There have been recent news stories about a cougar seen in and around town over the past few days. The most recent update had said Fish & Game had followed its tracks down to a river, and thought it had left the area.
Last night, however, just as we were finishing up seeing patients, David Day, one of our PAs got a call from his wife, who said that their 10-year old daughter and a friend had been sledding in Smith Park (which is sort of the main park in the middle of town, and not more than two blocks from my medical office). While sledding, they had run across some large cat tracks. Jokingly, they said it must be the "Rexburg cougar" they had heard about in the news and at school. After following the tracks for a while, they decided to go across the street to the friend's house to get a camera, so they could take some pictures of the tracks.
This they did, but upon their return and just as they were about to enter a stand in the trees, one of the girls stopped, saying she just had a really bad feeling, and didn't want to go back over there. The other girl teased her a little and they stood there a few minutes before finally deciding to go back to the friend's house. Just as they turned to go, one of the girls spotted movement in one of the trees, which drew her eyes to focus on the Rexburg cougar, right there in the tree!
At this point both girls skedaddled back across the street and indoors, excitedly relating their experience to the other girl's mother who, skeptical but curious, scanned the trees across the street with binoculars. At length she spotted what appeared to be a "yellow tail hanging down, and possibly the backside of a cougar." After a minute, the big cat moved, and lept into another tree close by.
At this point, the woman called the police, who said they would drive by the park, but that really this was a Fish & Game issue, and that she should call them (presumably because the lion had not yet broken any laws). So, she followed their advice, and got a recording telling her Fish & Game was closed for the evening.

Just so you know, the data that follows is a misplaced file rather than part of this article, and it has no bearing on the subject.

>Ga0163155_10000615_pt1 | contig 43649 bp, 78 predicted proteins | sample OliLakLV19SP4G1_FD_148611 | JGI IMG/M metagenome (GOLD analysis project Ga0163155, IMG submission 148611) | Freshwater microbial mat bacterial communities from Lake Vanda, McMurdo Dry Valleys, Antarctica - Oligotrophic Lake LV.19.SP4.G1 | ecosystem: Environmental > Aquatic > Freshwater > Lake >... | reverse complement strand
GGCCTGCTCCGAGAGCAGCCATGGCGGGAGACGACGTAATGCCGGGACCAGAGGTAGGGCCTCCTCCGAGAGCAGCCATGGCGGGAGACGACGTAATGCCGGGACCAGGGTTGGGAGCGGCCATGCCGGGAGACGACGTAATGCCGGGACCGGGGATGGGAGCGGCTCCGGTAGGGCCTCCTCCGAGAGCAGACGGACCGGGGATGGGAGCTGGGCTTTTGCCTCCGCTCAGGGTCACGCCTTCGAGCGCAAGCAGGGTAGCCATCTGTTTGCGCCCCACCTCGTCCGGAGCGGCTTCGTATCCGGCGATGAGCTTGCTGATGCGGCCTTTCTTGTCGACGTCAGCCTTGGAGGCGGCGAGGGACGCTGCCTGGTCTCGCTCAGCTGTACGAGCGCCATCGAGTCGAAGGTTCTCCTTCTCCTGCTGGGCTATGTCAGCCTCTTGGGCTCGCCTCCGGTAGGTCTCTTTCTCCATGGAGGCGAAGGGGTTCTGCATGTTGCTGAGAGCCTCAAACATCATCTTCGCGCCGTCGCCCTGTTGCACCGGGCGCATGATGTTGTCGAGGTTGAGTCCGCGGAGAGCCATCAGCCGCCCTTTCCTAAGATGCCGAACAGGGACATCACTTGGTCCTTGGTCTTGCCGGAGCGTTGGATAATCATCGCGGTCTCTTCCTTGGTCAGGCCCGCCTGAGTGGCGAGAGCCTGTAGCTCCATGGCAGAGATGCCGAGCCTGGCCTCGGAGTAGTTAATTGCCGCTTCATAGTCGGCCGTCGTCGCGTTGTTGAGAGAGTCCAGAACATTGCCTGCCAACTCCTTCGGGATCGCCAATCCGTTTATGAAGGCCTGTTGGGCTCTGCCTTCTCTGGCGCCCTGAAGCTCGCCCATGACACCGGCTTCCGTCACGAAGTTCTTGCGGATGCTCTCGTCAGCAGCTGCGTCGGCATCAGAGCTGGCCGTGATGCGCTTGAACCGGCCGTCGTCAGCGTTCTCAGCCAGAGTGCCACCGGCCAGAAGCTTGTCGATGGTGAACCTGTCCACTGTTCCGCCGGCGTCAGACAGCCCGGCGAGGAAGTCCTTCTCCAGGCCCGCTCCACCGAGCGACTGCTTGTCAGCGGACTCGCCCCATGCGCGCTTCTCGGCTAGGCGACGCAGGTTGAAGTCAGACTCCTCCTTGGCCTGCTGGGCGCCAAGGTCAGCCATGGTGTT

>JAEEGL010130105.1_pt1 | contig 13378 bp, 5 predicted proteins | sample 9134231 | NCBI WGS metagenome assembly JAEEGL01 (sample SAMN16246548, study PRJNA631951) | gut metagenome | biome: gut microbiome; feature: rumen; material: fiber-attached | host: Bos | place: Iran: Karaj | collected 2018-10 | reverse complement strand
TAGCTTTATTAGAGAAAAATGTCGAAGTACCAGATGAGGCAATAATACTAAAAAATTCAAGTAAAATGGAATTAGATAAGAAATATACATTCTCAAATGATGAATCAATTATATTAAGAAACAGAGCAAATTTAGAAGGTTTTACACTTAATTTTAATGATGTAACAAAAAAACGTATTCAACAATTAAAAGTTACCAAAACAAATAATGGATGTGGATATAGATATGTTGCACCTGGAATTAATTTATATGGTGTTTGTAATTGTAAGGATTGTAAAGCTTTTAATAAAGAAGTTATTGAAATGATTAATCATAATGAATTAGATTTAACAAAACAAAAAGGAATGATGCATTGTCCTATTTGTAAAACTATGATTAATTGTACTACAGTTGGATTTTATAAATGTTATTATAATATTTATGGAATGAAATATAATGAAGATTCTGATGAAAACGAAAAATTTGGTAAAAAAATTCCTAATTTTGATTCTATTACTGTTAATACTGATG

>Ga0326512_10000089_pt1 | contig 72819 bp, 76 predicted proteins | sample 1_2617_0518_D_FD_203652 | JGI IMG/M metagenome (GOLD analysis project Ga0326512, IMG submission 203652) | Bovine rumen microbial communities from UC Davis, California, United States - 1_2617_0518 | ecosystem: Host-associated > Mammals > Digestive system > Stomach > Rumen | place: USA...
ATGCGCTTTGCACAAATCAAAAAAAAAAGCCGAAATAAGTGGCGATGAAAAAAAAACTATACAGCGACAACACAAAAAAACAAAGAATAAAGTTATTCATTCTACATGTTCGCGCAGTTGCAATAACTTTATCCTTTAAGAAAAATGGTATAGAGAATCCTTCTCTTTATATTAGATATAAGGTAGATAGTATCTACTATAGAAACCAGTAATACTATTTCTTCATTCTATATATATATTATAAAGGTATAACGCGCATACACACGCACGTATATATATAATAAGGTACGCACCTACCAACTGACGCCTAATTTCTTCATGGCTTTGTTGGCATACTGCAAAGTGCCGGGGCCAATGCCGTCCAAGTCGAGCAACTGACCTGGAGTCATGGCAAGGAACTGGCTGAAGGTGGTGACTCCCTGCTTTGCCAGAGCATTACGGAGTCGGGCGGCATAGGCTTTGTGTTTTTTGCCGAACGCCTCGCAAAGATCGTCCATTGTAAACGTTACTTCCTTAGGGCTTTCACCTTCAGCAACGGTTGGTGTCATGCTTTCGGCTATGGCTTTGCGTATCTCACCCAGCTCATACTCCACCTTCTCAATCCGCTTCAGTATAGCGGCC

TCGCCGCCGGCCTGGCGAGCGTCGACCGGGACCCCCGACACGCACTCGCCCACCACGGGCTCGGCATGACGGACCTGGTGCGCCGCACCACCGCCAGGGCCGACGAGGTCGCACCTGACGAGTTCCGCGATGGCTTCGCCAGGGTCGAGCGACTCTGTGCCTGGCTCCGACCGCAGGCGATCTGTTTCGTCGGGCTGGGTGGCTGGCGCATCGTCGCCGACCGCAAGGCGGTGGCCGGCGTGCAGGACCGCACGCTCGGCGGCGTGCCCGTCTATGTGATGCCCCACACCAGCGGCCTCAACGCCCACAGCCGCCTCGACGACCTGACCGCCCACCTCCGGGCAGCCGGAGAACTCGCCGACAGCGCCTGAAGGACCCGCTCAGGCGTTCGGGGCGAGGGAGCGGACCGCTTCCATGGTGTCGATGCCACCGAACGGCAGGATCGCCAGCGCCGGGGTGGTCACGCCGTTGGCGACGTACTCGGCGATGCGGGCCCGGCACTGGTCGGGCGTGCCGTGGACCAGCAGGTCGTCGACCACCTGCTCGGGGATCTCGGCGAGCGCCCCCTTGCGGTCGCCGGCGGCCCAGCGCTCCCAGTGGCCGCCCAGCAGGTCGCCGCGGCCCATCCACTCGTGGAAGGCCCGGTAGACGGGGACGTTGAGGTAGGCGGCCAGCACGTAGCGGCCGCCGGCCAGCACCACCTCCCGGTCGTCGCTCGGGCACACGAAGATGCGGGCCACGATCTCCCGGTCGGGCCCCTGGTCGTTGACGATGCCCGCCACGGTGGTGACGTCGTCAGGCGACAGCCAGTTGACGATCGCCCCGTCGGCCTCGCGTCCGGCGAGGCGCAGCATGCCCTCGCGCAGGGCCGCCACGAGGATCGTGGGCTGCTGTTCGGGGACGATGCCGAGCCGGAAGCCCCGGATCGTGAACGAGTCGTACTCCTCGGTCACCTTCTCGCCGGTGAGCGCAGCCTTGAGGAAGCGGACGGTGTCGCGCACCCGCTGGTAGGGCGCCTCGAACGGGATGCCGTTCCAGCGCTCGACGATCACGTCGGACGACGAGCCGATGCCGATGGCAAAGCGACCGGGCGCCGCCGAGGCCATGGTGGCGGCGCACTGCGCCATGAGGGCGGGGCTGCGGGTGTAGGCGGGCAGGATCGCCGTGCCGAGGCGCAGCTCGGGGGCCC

Well, upon hearing the story and realizing this news was less than a half hour old, Dave, Dr. Watson, Mary Zollinger and I decided to check things out for ourselves. After a quick trip home to don coat and boots, we met back at ground zero, armed with our high-powered xenon flashlights Dr. Zollinger gave us for Christmas.
Somewhat timidly at first, and then more boldly, we began to explore the park, utilizing the time-honored search grid known as "random wandering." We nearly made ourselves dizzy, alternately shining our searchlights into the foliage above, and down on the snow beneath, all the while criss-crossing around the park aimlessly, shining our searchlights into every nook and cranny.
After a fruitless half-hour, I was nearly frozen, and starting to wonder about the credibility of our sources. Grandpa Darce always says, "Tracks make thin soup!" We couldn't have even started the broth with what we found. Finally, we gave up. I didn't get my coveted photo of a cougar in the wild, which I'm sure they would have put in the paper (or, possibly, National Geographic), but I did capture these two schmucks who were wandering around in the bitter cold looking for a mountain lion in the middle of town, that turned out to be just a wild goose.
So, did this story simply come from the active imaginations of two ten year old girls? Was there just a large tabby loitering in the park, sharpening its claws in the pine trees? Did the play of light and shadow, and the heat of the moment have their mother seeing things too? We'll never know, but consider this: the next day, Dave drove his daughter over to the park so she could point out exactly where the "sighting" occurred. Not only could she point out the very tree, but the exact branch the big cat was perched on. When Dave told her to stay there while he took a closer look, his normally level-headed and non-dramatic daughter began to tremble and almost to cry, saying, "No! Dad! You're not going out there!" She was still absolutely terrified, a whole day later!
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